For the preparedness drill, the Solano County Health and Social Services Department had three key objectives: Promote the availability of the free flu vaccine; promote the community health event; and promote the importance of safely administering the vaccine to county residents.
As part of the safety goal, officials created a survey to capture patients’ medical history and contact information as well as guide the patient in a workflow question-and-answer process. In the end, the department was able to evaluate how well it marketed the event while also determining how well its targeted marketing messages reached the community.
To provide enough room for the elaborate operations involved in the preparedness drill, officials decided to hold the event at the Solano County Fair Grounds.
The first order of business for county officials was to establish a proper screening protocol. The protocol involved two screening processes. The first process involved nonmedical screening personnel who would distribute approximately 100 digital pens and health surveys printed on digitally encoded paper. The survey was developed in a way that would guide the patient through a series of comprehensive workflow questions and answers. The questions needed to be answered and documented prior to anyone being given the vaccine.
Thanks to the digital pen and paper, the participants could supply important details of their own medical history—such as allergies—as well as their addresses and contact details. The staff noted that fewer data errors occurred when participants filled out their own surveys.
Additionally, the use of digital pen and paper reduced the need for data entry and hastened the speed at which survey data could be processed. The patient’s data could be downloaded immediately from the digital pen and used by nonmedical screeners to decide whether to send the patient for further screening by a nurse.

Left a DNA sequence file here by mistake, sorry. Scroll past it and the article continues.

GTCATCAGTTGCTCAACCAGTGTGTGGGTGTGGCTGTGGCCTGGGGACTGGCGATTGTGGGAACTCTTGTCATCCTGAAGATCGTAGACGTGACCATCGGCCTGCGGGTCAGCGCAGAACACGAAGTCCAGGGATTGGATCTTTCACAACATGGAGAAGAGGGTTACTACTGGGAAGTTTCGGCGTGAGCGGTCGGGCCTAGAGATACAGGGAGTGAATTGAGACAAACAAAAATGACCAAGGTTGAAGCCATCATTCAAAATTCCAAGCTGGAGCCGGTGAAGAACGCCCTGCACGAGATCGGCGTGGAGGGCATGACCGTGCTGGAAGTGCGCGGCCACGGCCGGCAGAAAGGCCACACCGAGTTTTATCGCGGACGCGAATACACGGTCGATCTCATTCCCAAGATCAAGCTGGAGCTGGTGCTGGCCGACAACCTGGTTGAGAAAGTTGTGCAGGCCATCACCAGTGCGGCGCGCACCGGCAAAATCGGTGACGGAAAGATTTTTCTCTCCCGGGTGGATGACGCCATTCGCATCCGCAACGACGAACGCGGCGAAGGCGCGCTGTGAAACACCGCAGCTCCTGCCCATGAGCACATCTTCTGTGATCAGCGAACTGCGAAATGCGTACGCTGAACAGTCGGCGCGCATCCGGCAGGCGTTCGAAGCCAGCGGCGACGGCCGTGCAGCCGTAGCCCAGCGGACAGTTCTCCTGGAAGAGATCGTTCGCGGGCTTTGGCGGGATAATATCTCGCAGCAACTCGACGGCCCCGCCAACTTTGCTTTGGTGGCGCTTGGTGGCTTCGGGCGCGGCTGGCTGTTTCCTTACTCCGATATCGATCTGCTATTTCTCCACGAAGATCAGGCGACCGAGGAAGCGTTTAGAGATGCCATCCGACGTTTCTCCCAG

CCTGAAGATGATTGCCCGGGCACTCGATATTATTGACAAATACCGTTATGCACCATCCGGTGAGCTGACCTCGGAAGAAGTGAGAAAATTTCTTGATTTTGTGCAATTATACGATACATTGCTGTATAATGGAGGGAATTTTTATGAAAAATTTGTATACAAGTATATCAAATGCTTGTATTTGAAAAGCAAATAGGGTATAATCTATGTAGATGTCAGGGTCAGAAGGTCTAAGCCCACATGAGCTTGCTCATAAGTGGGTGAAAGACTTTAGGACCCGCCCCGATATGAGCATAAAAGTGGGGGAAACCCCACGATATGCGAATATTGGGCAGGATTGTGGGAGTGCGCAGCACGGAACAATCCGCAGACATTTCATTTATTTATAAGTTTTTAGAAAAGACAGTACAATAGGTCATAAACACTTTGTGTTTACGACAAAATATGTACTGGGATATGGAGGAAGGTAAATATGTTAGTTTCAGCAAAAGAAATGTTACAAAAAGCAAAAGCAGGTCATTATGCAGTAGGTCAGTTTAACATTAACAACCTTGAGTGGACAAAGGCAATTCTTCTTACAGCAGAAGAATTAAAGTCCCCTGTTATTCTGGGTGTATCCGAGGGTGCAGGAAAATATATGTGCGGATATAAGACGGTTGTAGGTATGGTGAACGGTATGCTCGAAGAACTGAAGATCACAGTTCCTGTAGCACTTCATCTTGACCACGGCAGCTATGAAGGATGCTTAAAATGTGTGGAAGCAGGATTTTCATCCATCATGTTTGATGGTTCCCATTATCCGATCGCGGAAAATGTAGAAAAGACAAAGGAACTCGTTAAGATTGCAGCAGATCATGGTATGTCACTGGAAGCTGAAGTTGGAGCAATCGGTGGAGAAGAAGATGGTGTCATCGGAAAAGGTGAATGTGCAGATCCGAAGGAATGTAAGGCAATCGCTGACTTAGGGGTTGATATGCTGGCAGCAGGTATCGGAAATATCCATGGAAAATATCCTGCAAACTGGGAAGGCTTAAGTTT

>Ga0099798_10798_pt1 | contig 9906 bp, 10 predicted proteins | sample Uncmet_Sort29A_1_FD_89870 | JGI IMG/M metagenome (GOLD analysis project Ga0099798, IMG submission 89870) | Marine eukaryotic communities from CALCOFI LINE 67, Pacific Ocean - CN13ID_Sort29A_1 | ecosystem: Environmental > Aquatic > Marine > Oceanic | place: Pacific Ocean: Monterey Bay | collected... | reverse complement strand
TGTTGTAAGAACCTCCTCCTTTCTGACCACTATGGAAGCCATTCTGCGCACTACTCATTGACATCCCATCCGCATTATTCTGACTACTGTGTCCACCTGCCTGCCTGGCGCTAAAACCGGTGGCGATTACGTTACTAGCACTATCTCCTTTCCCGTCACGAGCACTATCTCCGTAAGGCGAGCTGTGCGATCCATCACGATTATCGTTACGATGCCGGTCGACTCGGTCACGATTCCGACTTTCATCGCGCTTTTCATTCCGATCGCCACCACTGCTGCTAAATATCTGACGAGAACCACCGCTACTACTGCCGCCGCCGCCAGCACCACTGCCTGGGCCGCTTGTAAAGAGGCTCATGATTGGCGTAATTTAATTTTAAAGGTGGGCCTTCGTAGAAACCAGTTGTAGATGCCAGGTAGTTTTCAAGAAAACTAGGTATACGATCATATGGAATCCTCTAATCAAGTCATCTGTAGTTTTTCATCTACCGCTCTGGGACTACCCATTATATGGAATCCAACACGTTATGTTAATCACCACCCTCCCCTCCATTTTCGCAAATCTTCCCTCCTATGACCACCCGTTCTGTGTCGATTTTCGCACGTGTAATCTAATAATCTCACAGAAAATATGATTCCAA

The final process entailed another check-in with the participant before the actual administering of the vaccine by the nurses. Nurses conducted the second screening process because they are better-qualified to determine whether or not a patient could have an adverse reaction to the vaccine.
Medical intelligence developed
Using the digital pen and paper, the county exceeded the goal of seeing 250 patients an hour. The digital pen and paper technology allowed for easy collection of data that could be used and processed immediately. County officials also discovered that the digital pen and paper caught errors by nonmedical screeners who may not have correctly directed patients to see a nurse due to their answers on the digital form, in real time. As the digital pen’s data was downloaded on site, the nurse would be alerted immediately that the patient would need further screening prior to receiving the flu vaccination.
Additionally, the pen and paper technology enabled county officials to analyze the data collected and develop helpful medical intelligence, such as the fact that approximately 15 percent of the public would need to go through a secondary screening. Equipped with this knowledge, officials could staff accordingly for a real pandemic.
Also important was the ability to seamlessly integrate participant addresses captured from the pen with a Google Maps program to see how effectively officials promoted the event in each city and area within the county. By identifying the areas of the county where residents did or did not show up to receive the free flu vaccine, county officials gained valuable insight for future marketing and promotional efforts.
Most importantly, simulating the process of quickly dispensing the vaccine to a large number of residents gave county officials confidence that they could respond quickly and effectively to a flu pandemic.
Michael Frenn is the EMS agency administrator for Solano County and is president-elect of the Emergency Medical Services Administrators Associations of California.
The Solano County Health and Social Services Department employs more than 1,262 employees working in 22 offices throughout Solano County and is organized by seven program service areas.